Building Team Chemistry: The Bigger Picture Behind Cows & Climate
Animal Biology Graduate Student, UC Davis
There is no empirical correlation between good soil health practices like cover cropping, reduced tillage and crop rotations and their impacts on crop yields. As a result, agricultural lenders and insurers who price risk do not currently factor in incentives for the risk reduction generated by improved soil health management practices.
We have discounts for being a good driver and a non-smoker because those behaviors are scientifically proven to mitigate health risks and save insurers money. It’s commonplace across industries to incentivize the adoption of low-risk practices. Healthy soil should be no different.Aria McLauchlan
Land Core Co-founder & Executive Director
We need to quantify the resilience and economic benefits of applying soil health practices, to determine the unaccounted value they provide to financial systems and reward the farmers implementing them appropriately.Dr. Lawson Connor
University of Arkansas Agricultural Economist
There is currently no economic rationale agricultural lenders and insurers to offer farmers financial incentives, such as better terms or lower loan rates and insurance prices to producers adopting good soil health practices. Additionally, U.S. tax dollars currently subsidize billions of dollars in crop insurance payouts, largely due to flood and drought, which good soil health practices help mitigate. The U.S. Department of Agriculture’s Risk Management Agency, which is committed to increasing the availability and effectiveness of Federal crop insurance as a risk management tool, does not have a way to reliably quantify field-level risk reduction from good soil health practices that that could potentially save significant taxpayer money.
To solve for this, Land Core is creating an unprecedented market-based, actuarially-sound model that can determine the risk-mitigation benefits and related cost savings associated with specific soil health practices.
The marketplace for agricultural lending and insurance is enormous. Agriculture debt was valued at $467.4 billion in 2022 according to the U.S. Department of Agriculture Economic Research Service, with around $20 billion in new loans issued annually. Capturing even a fraction of this existing market through de-risking represents a large funding potential to spur the transition to a soil-health centered agricultural system.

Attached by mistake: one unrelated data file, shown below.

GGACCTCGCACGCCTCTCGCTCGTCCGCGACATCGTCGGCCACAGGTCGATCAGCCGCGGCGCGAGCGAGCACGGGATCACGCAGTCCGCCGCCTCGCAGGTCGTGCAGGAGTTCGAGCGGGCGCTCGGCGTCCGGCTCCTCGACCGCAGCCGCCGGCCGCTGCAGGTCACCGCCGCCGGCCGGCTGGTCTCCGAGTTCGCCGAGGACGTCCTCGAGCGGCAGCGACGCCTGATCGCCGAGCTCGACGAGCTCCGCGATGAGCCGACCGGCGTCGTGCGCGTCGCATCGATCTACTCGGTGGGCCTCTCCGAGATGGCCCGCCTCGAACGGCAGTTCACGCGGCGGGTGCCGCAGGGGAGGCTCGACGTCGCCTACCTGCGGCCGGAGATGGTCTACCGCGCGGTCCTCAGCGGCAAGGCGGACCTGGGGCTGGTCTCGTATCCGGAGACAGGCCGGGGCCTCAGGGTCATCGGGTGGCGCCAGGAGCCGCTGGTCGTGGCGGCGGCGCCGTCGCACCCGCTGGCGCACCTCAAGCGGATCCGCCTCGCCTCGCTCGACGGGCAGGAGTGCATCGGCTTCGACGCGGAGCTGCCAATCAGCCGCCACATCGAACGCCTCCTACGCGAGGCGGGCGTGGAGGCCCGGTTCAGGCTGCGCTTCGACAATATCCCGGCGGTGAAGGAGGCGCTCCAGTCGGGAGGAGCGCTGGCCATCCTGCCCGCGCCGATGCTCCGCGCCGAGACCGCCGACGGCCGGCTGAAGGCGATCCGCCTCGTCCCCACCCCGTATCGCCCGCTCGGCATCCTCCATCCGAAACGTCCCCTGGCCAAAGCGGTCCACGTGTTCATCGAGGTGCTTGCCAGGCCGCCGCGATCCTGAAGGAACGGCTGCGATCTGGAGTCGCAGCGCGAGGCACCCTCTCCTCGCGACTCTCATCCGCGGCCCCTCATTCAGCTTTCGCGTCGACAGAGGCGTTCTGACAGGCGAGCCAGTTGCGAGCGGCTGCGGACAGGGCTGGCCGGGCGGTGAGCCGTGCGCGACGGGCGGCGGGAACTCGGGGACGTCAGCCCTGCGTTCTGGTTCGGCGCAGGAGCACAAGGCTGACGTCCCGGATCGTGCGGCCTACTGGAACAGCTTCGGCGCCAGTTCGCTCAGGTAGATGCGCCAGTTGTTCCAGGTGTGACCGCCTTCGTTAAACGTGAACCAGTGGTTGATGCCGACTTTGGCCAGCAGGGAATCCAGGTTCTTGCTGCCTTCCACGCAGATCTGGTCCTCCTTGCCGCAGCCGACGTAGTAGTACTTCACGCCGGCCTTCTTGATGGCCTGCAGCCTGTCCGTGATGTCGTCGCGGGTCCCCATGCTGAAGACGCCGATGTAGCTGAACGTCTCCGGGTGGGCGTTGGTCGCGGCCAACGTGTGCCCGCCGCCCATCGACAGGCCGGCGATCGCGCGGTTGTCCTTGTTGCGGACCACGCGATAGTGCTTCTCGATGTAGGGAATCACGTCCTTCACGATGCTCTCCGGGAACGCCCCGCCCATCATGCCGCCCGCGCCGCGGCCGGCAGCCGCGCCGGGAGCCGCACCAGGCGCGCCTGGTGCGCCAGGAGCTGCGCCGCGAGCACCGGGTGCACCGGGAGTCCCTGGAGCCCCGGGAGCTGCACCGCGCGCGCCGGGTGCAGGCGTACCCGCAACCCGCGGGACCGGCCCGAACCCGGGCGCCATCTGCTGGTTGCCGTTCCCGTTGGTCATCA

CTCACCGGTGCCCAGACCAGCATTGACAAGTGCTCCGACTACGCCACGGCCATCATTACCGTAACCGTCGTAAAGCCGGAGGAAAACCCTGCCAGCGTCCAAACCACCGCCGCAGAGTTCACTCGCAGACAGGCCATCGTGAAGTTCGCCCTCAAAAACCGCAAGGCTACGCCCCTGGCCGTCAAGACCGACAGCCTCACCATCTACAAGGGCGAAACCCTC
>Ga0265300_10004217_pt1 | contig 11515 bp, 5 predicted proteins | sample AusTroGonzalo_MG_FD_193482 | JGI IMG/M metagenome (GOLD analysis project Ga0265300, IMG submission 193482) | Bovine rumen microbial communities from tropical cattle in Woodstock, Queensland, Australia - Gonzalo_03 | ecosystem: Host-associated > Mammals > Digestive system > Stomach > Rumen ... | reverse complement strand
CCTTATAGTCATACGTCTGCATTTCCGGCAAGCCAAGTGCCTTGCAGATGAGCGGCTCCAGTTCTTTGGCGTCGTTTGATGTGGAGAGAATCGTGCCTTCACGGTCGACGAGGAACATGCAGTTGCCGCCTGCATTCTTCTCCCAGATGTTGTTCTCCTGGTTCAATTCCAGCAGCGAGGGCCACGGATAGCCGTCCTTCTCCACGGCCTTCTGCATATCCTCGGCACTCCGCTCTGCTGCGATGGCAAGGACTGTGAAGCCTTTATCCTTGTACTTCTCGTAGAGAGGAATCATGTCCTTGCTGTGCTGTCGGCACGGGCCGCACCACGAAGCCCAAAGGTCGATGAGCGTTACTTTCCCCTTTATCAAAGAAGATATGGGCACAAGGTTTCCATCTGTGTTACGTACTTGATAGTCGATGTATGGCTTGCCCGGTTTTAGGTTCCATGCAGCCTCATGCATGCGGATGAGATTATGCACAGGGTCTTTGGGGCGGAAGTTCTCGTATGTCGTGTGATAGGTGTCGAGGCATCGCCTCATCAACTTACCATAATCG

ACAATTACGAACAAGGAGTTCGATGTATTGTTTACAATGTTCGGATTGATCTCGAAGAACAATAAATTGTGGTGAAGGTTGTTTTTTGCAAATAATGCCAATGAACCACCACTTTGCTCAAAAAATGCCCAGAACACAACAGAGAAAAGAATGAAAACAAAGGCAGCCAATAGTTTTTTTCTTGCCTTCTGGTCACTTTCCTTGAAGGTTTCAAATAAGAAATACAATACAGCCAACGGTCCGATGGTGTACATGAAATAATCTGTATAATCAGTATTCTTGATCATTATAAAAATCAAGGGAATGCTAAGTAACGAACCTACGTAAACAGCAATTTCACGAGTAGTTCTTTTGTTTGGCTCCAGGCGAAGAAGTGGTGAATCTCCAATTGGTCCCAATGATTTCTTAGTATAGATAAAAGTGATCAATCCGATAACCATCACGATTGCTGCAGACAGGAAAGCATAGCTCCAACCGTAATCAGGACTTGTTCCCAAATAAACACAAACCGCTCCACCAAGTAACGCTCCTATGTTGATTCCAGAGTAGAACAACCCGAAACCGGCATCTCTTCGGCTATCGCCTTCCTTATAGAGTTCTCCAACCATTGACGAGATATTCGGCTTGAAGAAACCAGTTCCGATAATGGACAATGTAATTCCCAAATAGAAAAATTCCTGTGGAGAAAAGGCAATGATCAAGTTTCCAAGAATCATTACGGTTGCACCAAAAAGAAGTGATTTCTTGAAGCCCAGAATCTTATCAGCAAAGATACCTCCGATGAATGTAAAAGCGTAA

Risk is a major factor in preventing farmers from adopting soil health management practices. Crop insurance is a major opportunity for change, but insurers can’t provide an incentive or discount without reliable, research-based information. The data this project is generating has the potential to influence insurers to provide incentives to encourage practice adoption.LaKisha Odom, Ph.D.
Scientific Program Director Soil Health
Land Core Co-founder and Executive Director, Aria McLauchlan, along with a cross-disciplinary research team including agroecologist Dr. Tim Bowles from U.C. Berkeley, statistician Dr. Frederi Viens from Rice University and agricultural economist Dr. Lawson Connor from the University of Arkansas System Division of Agriculture, is examining and correlating over 17 years of data on corn and soybean fields in the U.S. Midwest, including: 1) the adoption of important soil health-building practices, specifically cover cropping, no till/conservation tillage and crop rotations, via remote sensing; 2) estimated corn and soybean yields, via remote sensing and modeling; 3) key environmental variables using publicly-available climate, weather, soil and geological data, and 4) county-level economic data such as input use and crop insurance indemnities.
Utilizing causal inference methods and Bayesian statistics, the researchers are translating this data into a model capable of predicting the likelihood of reduced financial risk at field, farm, county and state levels for corn and soybeans, the dominant crops in the U.S.
The model framework the researchers are developing will answer questions like:
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